On a recent Sunday, the usual grad school crowd at the Cable Car Cinema in Providence gave way to something different — the wind-lashed faces and sea-worn hands of Rhode Island’s oft-ignored surfing community.
The occasion: an event titled “First Light” that was organized by Providence Dawn Patrol, a loose affiliation of surfers who get up before daylight, put on wetsuits, and scour the state in search of the ideal wave. All before work.
“It’s a tribal thing. You get up at 5:15 and drive to where it’s good,” said Russell Preston, a Dawn Patroller.
Outside the theatre’s doors, riders shared war stories. Inside, between international surfing films, photographer Meghan Sepe ran a slide show with images of surfers in Narragansett, Newport, and Matunuck.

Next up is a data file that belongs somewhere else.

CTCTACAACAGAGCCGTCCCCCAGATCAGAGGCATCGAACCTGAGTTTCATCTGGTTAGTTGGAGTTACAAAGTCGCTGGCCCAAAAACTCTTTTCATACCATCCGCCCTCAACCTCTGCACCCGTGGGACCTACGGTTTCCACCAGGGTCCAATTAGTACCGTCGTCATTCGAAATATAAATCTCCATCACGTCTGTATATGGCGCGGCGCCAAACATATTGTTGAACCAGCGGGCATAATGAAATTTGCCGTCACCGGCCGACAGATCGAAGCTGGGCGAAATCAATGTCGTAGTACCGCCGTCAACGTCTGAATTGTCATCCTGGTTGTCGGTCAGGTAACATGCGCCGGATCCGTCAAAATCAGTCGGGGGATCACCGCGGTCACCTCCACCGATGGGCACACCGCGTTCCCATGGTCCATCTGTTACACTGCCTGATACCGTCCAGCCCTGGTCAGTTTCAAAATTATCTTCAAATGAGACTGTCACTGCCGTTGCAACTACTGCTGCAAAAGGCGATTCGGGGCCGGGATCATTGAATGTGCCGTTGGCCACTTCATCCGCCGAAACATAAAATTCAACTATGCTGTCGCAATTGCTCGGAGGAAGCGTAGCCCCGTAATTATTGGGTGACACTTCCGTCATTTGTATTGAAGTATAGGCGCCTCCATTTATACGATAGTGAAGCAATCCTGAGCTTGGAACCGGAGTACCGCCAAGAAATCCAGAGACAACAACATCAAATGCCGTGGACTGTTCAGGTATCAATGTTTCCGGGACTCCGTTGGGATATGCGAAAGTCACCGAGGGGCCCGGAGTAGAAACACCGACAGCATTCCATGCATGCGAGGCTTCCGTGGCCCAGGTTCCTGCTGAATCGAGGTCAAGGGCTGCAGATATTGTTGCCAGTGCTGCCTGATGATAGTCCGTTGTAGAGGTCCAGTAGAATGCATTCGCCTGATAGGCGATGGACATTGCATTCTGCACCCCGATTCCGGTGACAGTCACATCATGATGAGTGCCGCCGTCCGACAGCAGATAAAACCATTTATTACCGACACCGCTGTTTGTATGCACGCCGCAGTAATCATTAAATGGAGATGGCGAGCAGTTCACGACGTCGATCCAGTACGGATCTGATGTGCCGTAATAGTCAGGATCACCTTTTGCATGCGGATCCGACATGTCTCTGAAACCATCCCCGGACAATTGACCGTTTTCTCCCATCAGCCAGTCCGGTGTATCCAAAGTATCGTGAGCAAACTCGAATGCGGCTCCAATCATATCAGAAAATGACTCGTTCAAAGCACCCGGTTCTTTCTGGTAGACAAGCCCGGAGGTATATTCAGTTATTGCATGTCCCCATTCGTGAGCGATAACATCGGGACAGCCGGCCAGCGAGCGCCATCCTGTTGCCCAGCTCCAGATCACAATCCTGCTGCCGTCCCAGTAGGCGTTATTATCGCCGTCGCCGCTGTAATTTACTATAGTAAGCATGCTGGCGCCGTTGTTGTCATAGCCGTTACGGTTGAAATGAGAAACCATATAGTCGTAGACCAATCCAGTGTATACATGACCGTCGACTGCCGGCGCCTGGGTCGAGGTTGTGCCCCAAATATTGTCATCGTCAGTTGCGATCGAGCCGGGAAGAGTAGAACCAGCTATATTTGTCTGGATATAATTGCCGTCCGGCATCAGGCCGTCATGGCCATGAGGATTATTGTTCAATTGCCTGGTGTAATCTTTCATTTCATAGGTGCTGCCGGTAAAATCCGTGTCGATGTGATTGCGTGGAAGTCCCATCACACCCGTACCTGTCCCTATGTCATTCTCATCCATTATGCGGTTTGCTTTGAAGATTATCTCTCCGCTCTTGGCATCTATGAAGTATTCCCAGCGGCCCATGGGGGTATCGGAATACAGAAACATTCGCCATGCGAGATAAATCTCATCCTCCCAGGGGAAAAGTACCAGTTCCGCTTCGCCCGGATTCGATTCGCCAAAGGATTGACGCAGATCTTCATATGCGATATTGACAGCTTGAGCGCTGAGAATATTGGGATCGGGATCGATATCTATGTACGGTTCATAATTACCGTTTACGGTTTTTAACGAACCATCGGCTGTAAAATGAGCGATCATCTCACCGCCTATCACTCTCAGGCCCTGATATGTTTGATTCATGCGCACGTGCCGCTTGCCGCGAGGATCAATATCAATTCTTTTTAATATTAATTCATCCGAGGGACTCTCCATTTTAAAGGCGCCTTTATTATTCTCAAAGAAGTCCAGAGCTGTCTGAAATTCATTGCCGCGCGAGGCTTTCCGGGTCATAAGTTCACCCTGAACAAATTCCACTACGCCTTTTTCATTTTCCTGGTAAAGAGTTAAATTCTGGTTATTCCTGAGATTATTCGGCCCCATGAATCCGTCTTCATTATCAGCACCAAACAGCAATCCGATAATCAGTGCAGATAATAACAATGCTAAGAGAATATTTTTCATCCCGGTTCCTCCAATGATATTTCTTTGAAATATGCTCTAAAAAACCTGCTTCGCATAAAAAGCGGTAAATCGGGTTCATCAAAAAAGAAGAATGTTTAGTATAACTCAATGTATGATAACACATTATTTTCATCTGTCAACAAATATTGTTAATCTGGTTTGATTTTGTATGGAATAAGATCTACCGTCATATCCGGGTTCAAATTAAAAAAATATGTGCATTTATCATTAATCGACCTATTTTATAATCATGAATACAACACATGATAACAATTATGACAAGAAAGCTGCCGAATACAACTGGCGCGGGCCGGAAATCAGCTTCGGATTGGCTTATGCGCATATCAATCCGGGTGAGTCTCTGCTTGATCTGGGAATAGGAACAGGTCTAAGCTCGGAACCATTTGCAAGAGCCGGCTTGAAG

Board makers, known as “shapers,” were also a presence. Australian Peter Walker spoke of the laser cutters behind decorative inlays. Slight shifts in design, he emphasized, can tweak the physics of the board.
Kevin Cunningham, a Rhode Island School of Design graduate, showed off waffle-shaped boards made of wood — a material respected by surfers for its tradition, but often avoided due to its density.
Wil Kinnane, a Little Compton native and experienced surfer, said most serious riders bypass Rhode Island, thinking the surf too small. But he is quick to evangelize. “I tell them, ‘Yeah, there’s waves, and it’s world class,’ ” he said.
During hurricane season, surfers insist, Newport and Narragansett host swells of epic proportions. Local riders and professionals flocked to Narragansett’s Point Judith Lighthouse when Hurricane Bill struck in 2009, catching the attention of some pro surf magazines.
“That’s the gold right there,” said an audience member, recalling that day.
Providence Dawn Patrol has expansion on the mind. Members are rounding up “groms” or amateur surfers. But, as they’ll tell you, surfing requires some serious commitment.
“You have to drop everything,” says surfer Elissia Wahl, “to go surfing.”